OK. That was a loaded question.
But seriously have you ever wondered why, when you consider we spend roughly 90,000 hours of our life in this place we call work, that more attention isn’t given to ensuring every employee feels good about their role?
Having enough money is good, especially at a time when the cost of living is rising faster than all the hot air of the Federal election balloon.
But money alone doesn’t buy your health and happiness, no matter how much you invest in plastic surgery and health retreats.
Can eating pizza make you more productive?
This is the question researcher Dan Ariely wanted answered.
And indeed, he found, that given the option, being given pizza, or being paid a compliment by your boss was a bigger motivator to work harder than being given a bonus.
While the pizza led to a 6.7% increase in productivity on the first day, after a while the novelty of all that pizza wore thin, and the most successful group were those who received compliments – and that’s also kinder to the waistline.
Because as humans we yearn for praise and recognition.
We care deeply about what other people think about us, and being shown appreciation, even in a small way such as a hand-written note, a phone call or a face-to-face conversation goes a long way to raising happiness and putting you in a more positive state of mind.
A vibrant workplace is one that feels energising and inspiring.
What better than to go to work knowing you’re going to be working on a task you enjoy; with people you like and that you get acknowledged for.
Why aren’t we shown more respect and appreciation for our efforts?
Another good question.
Because it takes only a modicum of effort on the part of the manager or leader but can transform the interpersonal working relationship you have with your colleagues, other team members and your boss.
As a leader, showing your appreciation by saying thank you, calling out good work and praising hard work and effort allows everyone to know they matter which is a fundamental human need.
Who doesn’t want to feel noticed, heard and understood?
Showing appreciation raises your significance and this is described by social cognitive neuroscientist Robert A Snyder as the primary lens through which we filter our thoughts and feelings that determine our behaviour.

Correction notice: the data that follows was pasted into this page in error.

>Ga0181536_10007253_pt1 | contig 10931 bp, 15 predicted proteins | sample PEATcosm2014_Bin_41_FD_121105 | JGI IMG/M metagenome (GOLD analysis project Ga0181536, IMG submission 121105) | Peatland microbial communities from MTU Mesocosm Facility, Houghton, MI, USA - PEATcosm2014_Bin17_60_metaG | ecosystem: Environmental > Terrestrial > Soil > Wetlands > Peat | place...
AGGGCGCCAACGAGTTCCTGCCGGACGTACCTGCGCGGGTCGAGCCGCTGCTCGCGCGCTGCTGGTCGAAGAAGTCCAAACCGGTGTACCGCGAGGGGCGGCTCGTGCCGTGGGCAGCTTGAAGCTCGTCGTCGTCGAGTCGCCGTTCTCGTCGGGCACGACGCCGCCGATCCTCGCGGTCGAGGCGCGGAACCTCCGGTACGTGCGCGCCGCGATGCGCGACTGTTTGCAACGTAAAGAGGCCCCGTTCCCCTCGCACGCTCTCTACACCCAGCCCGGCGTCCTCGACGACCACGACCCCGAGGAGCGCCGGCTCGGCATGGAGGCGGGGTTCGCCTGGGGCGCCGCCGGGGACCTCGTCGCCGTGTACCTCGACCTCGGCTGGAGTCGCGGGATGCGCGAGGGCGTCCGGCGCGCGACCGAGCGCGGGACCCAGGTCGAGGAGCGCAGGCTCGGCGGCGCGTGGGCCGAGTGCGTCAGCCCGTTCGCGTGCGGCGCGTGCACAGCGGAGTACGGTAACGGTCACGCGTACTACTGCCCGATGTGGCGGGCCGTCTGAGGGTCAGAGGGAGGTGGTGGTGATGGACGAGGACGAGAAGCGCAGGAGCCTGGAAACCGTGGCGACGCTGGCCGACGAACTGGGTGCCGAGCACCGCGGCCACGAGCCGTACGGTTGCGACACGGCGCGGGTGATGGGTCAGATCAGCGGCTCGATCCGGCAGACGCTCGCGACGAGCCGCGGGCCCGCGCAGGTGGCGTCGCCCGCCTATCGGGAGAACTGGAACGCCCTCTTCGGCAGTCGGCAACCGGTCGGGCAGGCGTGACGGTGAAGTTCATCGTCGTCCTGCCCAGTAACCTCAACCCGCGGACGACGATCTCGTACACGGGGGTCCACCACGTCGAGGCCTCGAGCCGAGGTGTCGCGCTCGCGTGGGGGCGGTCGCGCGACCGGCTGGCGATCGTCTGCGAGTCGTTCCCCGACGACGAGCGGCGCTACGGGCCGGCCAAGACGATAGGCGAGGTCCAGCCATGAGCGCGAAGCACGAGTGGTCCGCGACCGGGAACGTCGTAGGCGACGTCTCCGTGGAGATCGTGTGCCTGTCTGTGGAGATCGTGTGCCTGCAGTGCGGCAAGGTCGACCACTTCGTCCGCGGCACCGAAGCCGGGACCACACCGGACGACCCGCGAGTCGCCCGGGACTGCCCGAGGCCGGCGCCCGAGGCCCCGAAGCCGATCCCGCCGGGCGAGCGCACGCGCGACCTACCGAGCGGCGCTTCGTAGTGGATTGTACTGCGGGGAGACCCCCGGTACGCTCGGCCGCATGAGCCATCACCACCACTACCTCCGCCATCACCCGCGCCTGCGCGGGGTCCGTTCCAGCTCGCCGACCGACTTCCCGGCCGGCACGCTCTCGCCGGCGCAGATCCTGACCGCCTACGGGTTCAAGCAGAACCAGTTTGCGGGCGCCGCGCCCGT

It’s about authenticity.
This is not about being given a participation certificate because you showed up to work five times this week.
Workplaces are dynamic, energetic and sometimes face significant challenges and issues.
Authentic appreciation is about specific gratitude for a particular person or event.
It’s genuine and heartfelt.
It’s a direct communication between the person showing the appreciation and the recipient.
It demonstrates trust, respect and affirms the position of the recipient as a valued team member.
Does it really make that much difference?
Boston Consulting Group showed that the top reason given for 200,000 employees why they enjoyed their work, was…. because they felt appreciated.
The second most important reason they gave was having a good working relationship with their supervisor closely followed by having good working relationships with their colleagues.
Glassdoor’s survey of 2000 US adults found that when shown appreciation, employees want to stay in their role for longer, 81% said feeling appreciated made them want to work harder.
Money can buy favours and few are going to turn down the offer of a bonus, but many also stated they would like to be shown appreciation through unexpected rewards and treats, being included in decision-making processes and being given career opportunities to further their professional development.
It’s not about the money.
It appears that being treated as a grown up, and as a person, goes a very long way to raising motivation, engagement, and contribution. That’s good for the individual, for teams and for the organisation.
How good a job do you think you’re doing as a leader, in showing appreciation to your staff?
I’d love to hear your thoughts.
Dr Jenny Brockis is a medical practitioner and board-certified lifestyle medicine physician, keynote speaker and best-selling author. Her new book Thriving Mind: How to Cultivate a Good Life (Wiley) is now available for purchase.
If thriving in life and work is something you’d like to find out more about, please contact me to set up a time for a chat.